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|2019 year-end results|
|500,000||individuals benefitted from UNHCR’s investments in education, health care, WASH and other community infrastructure projects in the PARRs|
|68,800||people were reached through UNHCR’s protection monitoring|
|13,900||youth benefited from multi-sector livelihoods support and market-based skills training|
|8,200||people with specific needs were assessed, of whom 6,900 were assisted directly with cash and in-kind services, while 500 more were referred to other agencies for specialized services. An additional 29,500 people were assisted indirectly through the persons with specific needs (PSN) programme|
|8,000||Afghan refugees voluntarily repatriated with the assistance of UNHCR, including 6,100 from Pakistan, 1,900 from the Islamic Republic of Iran, and 80 from other countries|
|2,140||households received tents and 50,650 households received core relief items and sanitary kits from UNHCR and cluster partners|
|2020 planning figures|
|60,000||internally displaced Afghan households will receive core relief items|
|500||refugees and asylum-seekers with specific needs will receive sectoral cash grants|
|60||educational facilities will be constructed or improved|
People of Concern
Operational contextAs the protracted Afghan refugee situation entered its fifth decade, Afghans remained the second largest refugee population in the world.
The operational environment remained challenging due to intensifying conflict and political uncertainty, which also caused high levels of internal displacement. Attacks on humanitarian workers resulted in constraints on UNHCR’s ability to provide certain services.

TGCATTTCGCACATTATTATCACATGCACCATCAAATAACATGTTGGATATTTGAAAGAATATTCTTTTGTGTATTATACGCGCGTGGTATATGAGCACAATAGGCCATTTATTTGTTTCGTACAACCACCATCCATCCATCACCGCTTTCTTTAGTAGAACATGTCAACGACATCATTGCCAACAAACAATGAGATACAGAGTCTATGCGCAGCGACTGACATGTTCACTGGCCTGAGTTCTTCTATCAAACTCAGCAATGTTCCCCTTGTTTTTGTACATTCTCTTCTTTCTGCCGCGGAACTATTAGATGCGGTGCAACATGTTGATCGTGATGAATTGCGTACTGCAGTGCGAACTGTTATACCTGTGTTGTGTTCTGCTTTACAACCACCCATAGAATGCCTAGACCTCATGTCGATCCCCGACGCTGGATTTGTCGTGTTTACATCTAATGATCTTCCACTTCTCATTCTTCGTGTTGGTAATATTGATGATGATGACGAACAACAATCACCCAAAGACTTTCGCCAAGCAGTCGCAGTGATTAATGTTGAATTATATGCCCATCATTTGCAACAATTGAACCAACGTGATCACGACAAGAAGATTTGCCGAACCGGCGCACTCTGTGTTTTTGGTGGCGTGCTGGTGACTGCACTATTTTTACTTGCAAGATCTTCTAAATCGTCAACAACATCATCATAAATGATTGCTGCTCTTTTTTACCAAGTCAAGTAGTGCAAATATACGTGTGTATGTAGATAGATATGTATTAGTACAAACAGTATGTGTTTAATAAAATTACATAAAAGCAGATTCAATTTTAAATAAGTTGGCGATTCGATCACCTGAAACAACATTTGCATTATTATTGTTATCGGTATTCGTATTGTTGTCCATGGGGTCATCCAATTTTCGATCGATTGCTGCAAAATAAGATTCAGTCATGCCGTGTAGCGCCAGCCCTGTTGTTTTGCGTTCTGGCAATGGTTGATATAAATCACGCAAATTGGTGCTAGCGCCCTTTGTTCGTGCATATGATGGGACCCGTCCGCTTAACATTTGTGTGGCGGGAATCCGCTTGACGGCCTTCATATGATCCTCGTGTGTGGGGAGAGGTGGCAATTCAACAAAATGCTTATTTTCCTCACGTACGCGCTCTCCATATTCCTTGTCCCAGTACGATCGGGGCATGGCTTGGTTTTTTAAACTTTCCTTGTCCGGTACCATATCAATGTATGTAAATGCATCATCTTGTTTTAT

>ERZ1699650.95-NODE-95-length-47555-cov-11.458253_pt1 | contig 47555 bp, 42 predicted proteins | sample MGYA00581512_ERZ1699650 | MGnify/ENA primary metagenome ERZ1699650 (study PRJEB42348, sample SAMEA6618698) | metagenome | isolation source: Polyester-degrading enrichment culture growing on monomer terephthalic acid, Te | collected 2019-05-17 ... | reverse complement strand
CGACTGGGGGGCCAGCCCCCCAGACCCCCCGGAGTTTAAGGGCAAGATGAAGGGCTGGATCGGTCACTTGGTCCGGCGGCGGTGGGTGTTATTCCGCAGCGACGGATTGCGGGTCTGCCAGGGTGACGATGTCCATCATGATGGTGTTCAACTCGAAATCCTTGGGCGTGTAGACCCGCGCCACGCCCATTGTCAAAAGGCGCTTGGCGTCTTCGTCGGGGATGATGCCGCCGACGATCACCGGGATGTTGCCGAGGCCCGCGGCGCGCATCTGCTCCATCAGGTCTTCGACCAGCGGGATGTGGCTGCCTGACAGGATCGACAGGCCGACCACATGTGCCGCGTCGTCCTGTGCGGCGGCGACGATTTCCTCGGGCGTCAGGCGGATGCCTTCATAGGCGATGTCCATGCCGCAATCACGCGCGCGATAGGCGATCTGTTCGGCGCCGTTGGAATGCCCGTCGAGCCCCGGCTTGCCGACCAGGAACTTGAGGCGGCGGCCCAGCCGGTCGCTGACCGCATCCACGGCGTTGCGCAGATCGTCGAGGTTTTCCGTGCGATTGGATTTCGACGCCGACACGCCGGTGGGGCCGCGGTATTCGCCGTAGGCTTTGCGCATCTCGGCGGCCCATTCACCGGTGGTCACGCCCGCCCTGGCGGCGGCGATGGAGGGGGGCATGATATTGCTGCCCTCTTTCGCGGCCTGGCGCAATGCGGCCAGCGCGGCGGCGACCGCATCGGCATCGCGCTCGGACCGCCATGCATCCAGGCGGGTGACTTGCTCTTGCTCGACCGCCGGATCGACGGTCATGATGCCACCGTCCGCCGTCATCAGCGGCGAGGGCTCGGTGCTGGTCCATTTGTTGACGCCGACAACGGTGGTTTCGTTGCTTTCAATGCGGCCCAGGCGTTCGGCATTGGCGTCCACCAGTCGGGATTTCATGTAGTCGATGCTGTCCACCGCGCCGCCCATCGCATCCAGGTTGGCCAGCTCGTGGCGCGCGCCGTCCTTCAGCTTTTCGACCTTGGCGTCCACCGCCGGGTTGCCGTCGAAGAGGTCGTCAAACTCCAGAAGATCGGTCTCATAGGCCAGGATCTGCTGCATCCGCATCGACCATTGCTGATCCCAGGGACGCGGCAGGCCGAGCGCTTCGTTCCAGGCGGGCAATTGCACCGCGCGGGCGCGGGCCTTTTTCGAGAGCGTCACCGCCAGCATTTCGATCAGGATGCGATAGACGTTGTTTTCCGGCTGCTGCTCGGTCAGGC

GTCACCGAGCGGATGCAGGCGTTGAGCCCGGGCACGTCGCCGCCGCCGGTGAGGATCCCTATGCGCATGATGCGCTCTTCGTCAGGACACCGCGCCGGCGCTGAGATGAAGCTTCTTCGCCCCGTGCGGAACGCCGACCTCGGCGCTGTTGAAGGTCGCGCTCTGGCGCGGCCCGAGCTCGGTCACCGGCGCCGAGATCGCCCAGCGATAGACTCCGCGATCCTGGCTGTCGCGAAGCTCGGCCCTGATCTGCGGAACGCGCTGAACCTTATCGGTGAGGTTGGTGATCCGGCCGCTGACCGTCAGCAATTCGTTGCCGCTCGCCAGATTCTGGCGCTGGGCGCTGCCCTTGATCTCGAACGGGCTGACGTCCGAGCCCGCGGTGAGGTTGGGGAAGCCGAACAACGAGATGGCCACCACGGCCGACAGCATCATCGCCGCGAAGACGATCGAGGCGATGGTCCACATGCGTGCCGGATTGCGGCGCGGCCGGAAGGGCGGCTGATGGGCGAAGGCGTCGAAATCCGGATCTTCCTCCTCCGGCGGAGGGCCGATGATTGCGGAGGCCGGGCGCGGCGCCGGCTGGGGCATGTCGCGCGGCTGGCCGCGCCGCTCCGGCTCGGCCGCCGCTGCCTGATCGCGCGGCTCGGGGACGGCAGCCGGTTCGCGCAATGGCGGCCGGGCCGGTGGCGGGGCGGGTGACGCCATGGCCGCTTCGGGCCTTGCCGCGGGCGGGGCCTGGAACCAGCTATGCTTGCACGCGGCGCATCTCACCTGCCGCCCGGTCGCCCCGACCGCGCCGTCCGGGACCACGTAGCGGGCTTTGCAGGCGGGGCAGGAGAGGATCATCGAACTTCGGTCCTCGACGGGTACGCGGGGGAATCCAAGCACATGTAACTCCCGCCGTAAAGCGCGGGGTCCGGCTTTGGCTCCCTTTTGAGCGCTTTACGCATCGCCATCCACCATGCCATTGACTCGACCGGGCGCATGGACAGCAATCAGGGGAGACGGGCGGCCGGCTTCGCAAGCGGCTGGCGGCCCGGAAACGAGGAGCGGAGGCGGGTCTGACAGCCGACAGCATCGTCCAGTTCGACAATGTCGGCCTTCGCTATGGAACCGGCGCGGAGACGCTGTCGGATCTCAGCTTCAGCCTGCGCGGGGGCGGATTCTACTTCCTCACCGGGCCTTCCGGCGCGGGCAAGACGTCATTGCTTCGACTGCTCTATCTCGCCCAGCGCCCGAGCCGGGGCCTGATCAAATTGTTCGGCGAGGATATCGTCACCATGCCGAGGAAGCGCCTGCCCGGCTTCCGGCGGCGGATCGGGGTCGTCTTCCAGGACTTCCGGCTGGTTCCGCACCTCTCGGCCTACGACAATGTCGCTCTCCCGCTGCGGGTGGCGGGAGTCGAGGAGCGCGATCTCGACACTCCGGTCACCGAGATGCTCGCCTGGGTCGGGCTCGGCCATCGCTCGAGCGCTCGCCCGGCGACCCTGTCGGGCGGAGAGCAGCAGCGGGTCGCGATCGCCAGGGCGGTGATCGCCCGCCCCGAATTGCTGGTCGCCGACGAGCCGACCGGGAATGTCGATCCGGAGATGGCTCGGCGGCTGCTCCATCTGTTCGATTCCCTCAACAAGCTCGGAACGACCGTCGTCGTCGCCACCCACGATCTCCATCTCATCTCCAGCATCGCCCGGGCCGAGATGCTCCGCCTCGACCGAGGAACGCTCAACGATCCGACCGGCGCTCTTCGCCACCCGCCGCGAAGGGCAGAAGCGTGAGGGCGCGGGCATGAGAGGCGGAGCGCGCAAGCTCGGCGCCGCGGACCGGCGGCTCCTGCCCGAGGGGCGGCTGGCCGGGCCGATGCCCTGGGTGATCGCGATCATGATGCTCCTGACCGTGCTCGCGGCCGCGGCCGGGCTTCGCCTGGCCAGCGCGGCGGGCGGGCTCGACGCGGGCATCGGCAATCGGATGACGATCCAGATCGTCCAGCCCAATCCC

UNHCR continued to play a catalytic role in channeling humanitarian and development investments into the priority areas of return and reintegration (PARRs), identified jointly with the Government of Afghanistan. The PARRs link community-based protection projects to longer-term development programs and encourage private sector investment, at the same time benefitting returnees, IDPs and host communities. They are aligned with Afghanistan’s national peace and development framework and national priority programmes, notably the Citizens’ Charter, as well as the Displacement and Return Executive Committee (DiREC) policy framework and action plan on returnees and IDPs.
Population trendsUNHCR’s planning for 2019 anticipated the return of 60,000 Afghan refugees from neighbouring countries; however, due to political uncertainty and ongoing conflicts, the number was significantly lower. In all, some 8,100 Afghan refugees returned from the Islamic Republics of Iran and Pakistan and other countries with UNHCR’s assistance and were processed at encashment centres in Afghanistan, a 49% decrease in comparison to 2018.
Conflict continued to impact all provinces in Afghanistan, with some 460,000 individuals internally displaced by conflict in 2019. At the same time, drought and other natural disasters drove additional displacement.
- Shelter was an urgent priority for IDPs, returnees, refugees and host communities. The operation rolled out a pilot cash-for-shelter project, assisting 600 vulnerable households to construct permanent shelter through the provision of conditional cash assistance of approximately $3,300 per household.
- UNHCR also provided nearly 900 refugee housing units (RHUs) to Afghanistan as a temporary solution to address the major gaps in community infrastructure. By the end of 2019, over 700 RHUs had been installed across the country, with over 80% being used as temporary classrooms. The RHUs were also used as health clinics, community centres and transit centres.
Unmet needsWhile the volatile security situation and political uncertainty played a role in the decision of refugees not to return, return monitoring indicated that Afghanistan’s limited absorption capacity also impacted people's decisions. Lack of livelihoods, land, shelter, and limited access to basic services were highlighted by refugees and returnees as primary obstacles to return.